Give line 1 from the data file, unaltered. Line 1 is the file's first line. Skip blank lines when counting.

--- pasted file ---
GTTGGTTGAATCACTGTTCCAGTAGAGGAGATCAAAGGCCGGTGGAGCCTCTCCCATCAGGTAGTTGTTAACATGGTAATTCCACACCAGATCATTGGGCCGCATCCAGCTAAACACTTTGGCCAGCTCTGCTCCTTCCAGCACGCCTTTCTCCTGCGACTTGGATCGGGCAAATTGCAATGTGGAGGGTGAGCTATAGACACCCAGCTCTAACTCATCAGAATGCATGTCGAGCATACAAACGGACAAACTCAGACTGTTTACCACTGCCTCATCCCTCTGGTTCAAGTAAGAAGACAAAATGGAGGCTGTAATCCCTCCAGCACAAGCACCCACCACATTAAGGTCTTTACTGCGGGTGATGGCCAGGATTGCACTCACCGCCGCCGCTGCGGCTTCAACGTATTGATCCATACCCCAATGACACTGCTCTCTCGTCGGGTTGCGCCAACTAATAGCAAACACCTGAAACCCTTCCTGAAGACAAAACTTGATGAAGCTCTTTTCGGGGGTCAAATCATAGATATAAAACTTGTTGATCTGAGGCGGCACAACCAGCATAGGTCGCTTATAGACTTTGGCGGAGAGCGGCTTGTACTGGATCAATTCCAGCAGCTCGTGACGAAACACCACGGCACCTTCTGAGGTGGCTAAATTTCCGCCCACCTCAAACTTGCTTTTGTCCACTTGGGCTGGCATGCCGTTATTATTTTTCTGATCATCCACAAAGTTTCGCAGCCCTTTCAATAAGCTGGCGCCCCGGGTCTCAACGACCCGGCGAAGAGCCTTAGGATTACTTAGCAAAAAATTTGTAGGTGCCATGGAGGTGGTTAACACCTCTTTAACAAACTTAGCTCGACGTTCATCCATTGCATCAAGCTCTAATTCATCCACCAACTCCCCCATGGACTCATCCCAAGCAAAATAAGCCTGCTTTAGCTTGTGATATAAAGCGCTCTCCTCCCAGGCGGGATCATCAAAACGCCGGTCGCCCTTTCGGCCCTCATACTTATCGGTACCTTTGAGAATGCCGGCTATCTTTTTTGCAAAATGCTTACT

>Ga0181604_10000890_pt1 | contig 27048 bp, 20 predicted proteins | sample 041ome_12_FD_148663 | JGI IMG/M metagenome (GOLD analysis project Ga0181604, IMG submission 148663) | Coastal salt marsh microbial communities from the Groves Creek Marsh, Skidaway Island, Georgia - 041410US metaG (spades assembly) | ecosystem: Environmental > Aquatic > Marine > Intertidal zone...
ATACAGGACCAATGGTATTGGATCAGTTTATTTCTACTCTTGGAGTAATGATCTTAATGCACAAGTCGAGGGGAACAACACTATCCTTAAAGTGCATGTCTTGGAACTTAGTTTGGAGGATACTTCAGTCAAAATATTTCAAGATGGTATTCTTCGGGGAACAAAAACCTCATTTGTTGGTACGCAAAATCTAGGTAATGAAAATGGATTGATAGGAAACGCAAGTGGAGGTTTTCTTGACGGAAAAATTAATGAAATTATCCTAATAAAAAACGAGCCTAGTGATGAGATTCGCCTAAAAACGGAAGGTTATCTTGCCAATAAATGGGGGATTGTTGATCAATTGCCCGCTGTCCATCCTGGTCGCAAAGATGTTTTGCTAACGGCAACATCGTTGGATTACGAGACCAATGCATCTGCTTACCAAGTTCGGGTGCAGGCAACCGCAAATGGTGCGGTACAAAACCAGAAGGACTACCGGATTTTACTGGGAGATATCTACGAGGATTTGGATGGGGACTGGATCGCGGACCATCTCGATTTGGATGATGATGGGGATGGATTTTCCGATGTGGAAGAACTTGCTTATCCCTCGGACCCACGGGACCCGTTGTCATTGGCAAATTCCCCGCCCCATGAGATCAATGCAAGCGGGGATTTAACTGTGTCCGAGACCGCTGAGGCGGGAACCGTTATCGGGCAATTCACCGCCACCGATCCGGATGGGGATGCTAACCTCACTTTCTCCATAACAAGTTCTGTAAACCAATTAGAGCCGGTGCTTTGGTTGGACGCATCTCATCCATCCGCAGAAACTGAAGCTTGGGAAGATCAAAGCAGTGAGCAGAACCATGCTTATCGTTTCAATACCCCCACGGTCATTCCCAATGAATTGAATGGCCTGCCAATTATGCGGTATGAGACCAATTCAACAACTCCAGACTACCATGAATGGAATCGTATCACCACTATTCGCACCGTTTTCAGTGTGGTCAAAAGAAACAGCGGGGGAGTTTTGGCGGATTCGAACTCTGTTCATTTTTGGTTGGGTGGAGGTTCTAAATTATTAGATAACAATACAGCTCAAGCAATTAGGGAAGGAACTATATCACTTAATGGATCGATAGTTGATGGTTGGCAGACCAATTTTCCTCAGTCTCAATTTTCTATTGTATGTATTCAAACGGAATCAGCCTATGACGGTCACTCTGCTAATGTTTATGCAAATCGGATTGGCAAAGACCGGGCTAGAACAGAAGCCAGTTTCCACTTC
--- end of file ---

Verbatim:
GTTGGTTGAATCACTGTTCCAGTAGAGGAGATCAAAGGCCGGTGGAGCCTCTCCCATCAGGTAGTTGTTAACATGGTAATTCCACACCAGATCATTGGGCCGCATCCAGCTAAACACTTTGGCCAGCTCTGCTCCTTCCAGCACGCCTTTCTCCTGCGACTTGGATCGGGCAAATTGCAATGTGGAGGGTGAGCTATAGACACCCAGCTCTAACTCATCAGAATGCATGTCGAGCATACAAACGGACAAACTCAGACTGTTTACCACTGCCTCATCCCTCTGGTTCAAGTAAGAAGACAAAATGGAGGCTGTAATCCCTCCAGCACAAGCACCCACCACATTAAGGTCTTTACTGCGGGTGATGGCCAGGATTGCACTCACCGCCGCCGCTGCGGCTTCAACGTATTGATCCATACCCCAATGACACTGCTCTCTCGTCGGGTTGCGCCAACTAATAGCAAACACCTGAAACCCTTCCTGAAGACAAAACTTGATGAAGCTCTTTTCGGGGGTCAAATCATAGATATAAAACTTGTTGATCTGAGGCGGCACAACCAGCATAGGTCGCTTATAGACTTTGGCGGAGAGCGGCTTGTACTGGATCAATTCCAGCAGCTCGTGACGAAACACCACGGCACCTTCTGAGGTGGCTAAATTTCCGCCCACCTCAAACTTGCTTTTGTCCACTTGGGCTGGCATGCCGTTATTATTTTTCTGATCATCCACAAAGTTTCGCAGCCCTTTCAATAAGCTGGCGCCCCGGGTCTCAACGACCCGGCGAAGAGCCTTAGGATTACTTAGCAAAAAATTTGTAGGTGCCATGGAGGTGGTTAACACCTCTTTAACAAACTTAGCTCGACGTTCATCCATTGCATCAAGCTCTAATTCATCCACCAACTCCCCCATGGACTCATCCCAAGCAAAATAAGCCTGCTTTAGCTTGTGATATAAAGCGCTCTCCTCCCAGGCGGGATCATCAAAACGCCGGTCGCCCTTTCGGCCCTCATACTTATCGGTACCTTTGAGAATGCCGGCTATCTTTTTTGCAAAATGCTTACT